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Q&A With DXS's Thomas McLaughlin: Cool Technology


DXS co-founding partner Thomas McLaughlin is well-positioned to take advantage of the Texas high-rise boom, eschewing conventional air conditioning solutions while championing cost-saving, energy-efficient ones.

DXS is an HVAC company specializing in delivering air conditioning systems that incorporate technology originally developed in Japan in 1982. These units exceed the domestic industry standard.  

They are better suited to high-rise buildings than conventional systems. Thomas walks us through the history of this revolutionary innovation, and how it has the potential to change the way Americans think about air conditioning.

Bisnow: Could you provide readers some background on this technology and its genesis?

Thomas: Roughly 35 years ago, the Japanese set out to improve the standard air conditioning system, following the oil embargo of the 1970s, which raised fuel prices and incentivized energy saving.

They were entirely dependent on foreign nations, importing 100% of their energy, which caused the embargo to have a huge ripple effect throughout their economy. The country passed new energy legislation to boost efficiency, but unfortunately didn’t consult the HVAC industry experts. It ultimately enacted something with standards that the existing air conditioning technology could not meet.

As a solution, the Japanese essentially redesigned the original chilled water system into the variable refrigerant volume system that most of the developed world uses today.

This technology already has a 60% share of the market in Asia, and 40% in Europe. This means that, unfortunately, the US lags way behind, with VRV systems at only 5% of our market, but has a lot of potential for improvement.

DXS worked with Daikin to bring this technology to Texas by focusing on educating and training its clients.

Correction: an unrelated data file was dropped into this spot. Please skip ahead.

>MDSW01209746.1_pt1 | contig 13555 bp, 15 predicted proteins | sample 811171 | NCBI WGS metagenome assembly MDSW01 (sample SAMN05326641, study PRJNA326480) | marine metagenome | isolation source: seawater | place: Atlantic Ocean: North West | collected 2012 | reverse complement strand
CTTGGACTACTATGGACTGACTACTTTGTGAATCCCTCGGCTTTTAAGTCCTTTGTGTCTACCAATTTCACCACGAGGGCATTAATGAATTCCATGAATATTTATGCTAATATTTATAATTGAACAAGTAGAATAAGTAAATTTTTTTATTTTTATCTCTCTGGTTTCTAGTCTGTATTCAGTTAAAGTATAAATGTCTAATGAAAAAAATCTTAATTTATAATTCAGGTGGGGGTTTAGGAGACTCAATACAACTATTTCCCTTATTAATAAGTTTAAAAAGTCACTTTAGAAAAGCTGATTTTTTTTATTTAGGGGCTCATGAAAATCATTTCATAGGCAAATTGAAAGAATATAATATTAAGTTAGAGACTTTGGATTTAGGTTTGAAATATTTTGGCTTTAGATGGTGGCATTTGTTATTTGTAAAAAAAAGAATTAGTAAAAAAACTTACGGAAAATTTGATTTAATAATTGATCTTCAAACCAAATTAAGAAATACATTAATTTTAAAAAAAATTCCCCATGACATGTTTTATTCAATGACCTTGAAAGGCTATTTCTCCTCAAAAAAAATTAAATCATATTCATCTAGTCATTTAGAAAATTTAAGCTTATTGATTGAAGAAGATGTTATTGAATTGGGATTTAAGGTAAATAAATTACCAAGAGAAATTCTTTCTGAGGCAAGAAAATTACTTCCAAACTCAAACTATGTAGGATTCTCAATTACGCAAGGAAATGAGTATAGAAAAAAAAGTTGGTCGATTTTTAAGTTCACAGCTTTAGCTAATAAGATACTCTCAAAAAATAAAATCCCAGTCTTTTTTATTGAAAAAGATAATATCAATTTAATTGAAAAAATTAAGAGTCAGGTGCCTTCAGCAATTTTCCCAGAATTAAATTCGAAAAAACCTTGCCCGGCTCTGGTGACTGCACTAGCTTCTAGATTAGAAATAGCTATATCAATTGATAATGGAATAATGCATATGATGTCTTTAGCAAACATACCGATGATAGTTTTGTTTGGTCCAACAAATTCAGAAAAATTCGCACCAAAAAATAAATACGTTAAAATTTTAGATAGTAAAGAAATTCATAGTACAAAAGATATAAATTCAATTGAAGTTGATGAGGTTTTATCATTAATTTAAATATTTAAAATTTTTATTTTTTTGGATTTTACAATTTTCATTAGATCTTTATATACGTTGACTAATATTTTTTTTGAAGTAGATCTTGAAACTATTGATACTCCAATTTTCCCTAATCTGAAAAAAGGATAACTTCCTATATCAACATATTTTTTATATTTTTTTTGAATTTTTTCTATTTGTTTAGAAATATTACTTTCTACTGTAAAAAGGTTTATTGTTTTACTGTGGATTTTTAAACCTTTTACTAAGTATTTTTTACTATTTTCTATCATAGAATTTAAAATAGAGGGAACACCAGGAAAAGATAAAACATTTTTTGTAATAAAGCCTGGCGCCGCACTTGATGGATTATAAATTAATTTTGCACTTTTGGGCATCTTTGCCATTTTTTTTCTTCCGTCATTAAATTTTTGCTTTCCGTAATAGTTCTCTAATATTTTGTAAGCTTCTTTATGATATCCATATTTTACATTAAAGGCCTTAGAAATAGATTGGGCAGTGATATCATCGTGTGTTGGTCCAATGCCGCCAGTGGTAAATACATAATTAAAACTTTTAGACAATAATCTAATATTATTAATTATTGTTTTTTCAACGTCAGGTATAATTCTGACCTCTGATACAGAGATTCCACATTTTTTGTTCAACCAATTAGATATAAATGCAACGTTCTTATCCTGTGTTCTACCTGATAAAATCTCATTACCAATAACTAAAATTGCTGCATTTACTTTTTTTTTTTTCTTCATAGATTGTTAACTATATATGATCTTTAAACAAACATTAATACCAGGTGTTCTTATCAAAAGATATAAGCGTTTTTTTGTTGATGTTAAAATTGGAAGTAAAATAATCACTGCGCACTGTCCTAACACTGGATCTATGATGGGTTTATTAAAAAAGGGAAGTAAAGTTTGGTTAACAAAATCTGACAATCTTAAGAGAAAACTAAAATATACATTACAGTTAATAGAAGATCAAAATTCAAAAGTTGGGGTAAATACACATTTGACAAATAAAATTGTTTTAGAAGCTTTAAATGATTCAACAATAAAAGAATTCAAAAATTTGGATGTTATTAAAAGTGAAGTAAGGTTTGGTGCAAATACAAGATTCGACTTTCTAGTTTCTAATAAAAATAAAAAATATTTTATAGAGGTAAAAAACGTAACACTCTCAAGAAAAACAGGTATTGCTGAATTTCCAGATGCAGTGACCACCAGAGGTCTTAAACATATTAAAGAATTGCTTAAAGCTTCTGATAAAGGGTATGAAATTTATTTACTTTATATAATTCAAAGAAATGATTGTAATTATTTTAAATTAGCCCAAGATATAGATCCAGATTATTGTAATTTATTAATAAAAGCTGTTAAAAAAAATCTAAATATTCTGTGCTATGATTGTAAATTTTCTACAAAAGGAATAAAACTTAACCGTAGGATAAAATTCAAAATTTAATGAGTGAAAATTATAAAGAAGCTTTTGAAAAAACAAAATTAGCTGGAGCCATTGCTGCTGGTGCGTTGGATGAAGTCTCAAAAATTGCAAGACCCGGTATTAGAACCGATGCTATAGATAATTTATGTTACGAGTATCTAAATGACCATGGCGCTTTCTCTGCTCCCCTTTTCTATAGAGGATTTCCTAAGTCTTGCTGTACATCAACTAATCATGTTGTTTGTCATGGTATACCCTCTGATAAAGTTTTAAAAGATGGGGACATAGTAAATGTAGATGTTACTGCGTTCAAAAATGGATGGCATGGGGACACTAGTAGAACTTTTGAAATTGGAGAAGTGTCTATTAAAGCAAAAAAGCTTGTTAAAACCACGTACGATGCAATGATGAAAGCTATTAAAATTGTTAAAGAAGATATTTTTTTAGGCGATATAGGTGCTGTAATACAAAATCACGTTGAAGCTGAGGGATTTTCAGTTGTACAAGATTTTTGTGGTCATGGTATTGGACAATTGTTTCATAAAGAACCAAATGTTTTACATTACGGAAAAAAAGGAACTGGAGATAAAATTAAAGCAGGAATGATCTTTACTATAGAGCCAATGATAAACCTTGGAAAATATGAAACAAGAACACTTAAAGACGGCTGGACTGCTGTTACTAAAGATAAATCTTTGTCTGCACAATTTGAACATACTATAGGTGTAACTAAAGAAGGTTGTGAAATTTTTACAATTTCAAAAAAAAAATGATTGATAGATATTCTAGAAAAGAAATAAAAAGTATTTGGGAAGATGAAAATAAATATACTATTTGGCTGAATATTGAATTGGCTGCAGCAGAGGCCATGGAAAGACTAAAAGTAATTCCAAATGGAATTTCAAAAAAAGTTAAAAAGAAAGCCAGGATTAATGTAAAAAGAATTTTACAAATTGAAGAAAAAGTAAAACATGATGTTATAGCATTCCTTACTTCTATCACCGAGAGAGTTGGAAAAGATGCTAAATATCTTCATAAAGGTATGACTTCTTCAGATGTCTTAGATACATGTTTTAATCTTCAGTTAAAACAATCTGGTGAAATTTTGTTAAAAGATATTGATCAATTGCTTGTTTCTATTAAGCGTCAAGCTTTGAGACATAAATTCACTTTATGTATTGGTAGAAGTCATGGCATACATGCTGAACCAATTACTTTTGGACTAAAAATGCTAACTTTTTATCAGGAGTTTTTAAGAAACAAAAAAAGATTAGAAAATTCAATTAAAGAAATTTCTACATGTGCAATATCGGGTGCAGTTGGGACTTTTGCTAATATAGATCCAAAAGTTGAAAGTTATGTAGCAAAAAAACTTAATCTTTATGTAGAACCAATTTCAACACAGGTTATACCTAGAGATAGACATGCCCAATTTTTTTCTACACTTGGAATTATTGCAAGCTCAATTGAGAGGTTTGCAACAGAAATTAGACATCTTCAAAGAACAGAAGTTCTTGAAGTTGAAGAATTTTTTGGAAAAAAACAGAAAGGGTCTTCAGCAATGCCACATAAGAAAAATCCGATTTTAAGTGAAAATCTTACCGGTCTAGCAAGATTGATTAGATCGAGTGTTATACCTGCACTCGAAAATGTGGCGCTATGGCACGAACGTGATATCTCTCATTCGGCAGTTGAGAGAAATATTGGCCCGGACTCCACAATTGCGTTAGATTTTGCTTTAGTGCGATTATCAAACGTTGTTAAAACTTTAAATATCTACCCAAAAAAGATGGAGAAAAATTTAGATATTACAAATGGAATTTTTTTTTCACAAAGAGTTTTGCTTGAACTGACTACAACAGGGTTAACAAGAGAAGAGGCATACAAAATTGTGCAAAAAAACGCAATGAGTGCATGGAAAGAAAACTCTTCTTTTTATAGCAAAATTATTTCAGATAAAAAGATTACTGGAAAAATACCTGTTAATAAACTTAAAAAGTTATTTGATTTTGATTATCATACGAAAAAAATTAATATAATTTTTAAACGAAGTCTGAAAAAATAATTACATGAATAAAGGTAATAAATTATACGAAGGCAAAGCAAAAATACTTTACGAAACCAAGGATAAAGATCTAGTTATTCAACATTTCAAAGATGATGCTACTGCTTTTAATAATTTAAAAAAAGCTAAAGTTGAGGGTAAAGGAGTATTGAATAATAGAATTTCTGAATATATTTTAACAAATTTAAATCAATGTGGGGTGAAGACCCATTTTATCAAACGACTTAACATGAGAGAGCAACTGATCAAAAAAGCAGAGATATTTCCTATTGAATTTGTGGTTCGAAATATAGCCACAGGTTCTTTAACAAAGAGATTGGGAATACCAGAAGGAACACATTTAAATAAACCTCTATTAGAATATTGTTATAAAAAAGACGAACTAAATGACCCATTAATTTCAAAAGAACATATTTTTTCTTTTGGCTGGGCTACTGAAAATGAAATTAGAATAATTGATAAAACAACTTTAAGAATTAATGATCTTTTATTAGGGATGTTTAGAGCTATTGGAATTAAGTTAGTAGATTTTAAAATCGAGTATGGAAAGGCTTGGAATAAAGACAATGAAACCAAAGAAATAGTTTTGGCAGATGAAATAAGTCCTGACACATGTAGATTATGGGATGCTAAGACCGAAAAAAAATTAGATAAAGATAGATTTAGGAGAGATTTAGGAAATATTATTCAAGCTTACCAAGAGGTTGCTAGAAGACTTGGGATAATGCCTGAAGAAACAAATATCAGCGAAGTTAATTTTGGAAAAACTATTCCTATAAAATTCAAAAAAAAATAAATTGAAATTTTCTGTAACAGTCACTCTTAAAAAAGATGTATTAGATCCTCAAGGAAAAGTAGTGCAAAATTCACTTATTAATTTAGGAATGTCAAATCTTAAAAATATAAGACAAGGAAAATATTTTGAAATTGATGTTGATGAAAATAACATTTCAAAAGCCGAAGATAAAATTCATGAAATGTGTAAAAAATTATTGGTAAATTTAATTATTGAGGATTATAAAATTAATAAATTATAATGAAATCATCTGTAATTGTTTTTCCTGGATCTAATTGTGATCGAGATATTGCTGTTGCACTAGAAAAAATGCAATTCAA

Bisnow: How is this approach to air conditioning better than what’s widely implemented?

Thomas: The Japanese pointed out a key source of waste with respect to air conditioning practices. They examined the American solutions and asked why, in America, we air condition buildings instead of people.

We’re all guilty of this, on a smaller scale.Someone living in a two-story house, has one, maybe two, thermostats, one for each floor. This means, at maximum, there are only two points of temperature control.

If you want it to be 70 degrees in your bedroom, and you set that temperature on the thermostat, your entire house—your laundry room, your kitchen, etc.—becomes 70 degrees, regardless of whether or not you’re in that room.

That is what the Japanese were referring to when they admonished us for air conditioning buildings instead of people, as air conditioning the unoccupied floors is unnecessary. 

Scale that concept up to something with more volume, like schools, commercial buildings or high-rises, and the cost incurred rises tremendously. Not only is the Japanese technology much more energy efficient, it also allows for finer control of a building’s temperature.

Bisnow: Are there any other reasons you see Texas high-rise construction as the impetus for this change?

Thomas: Another major advantage the VRV system has over conventional systems is the improved ability to handle tall buildings. Conventional systems can’t handle more than a couple floors of a building.  This technology from Asia, on the other hand, can handle 10 or 12 floors of a building with one system.

In high-rise residential spaces, this allows multiple occupants to share the same system. Now that we’re seeing an unprecedented uptick in high-rise construction, we’re seeing mass adoption of these systems.

Typically in Texas we build out, not up, as it’s usually cheaper to just buy more land. But that trend has started to reverse in the last few years, and there is a big push in high-rise construction in just about all the markets that DXS serves. That means that air conditioning in the US finally has to enter the 21st Century.

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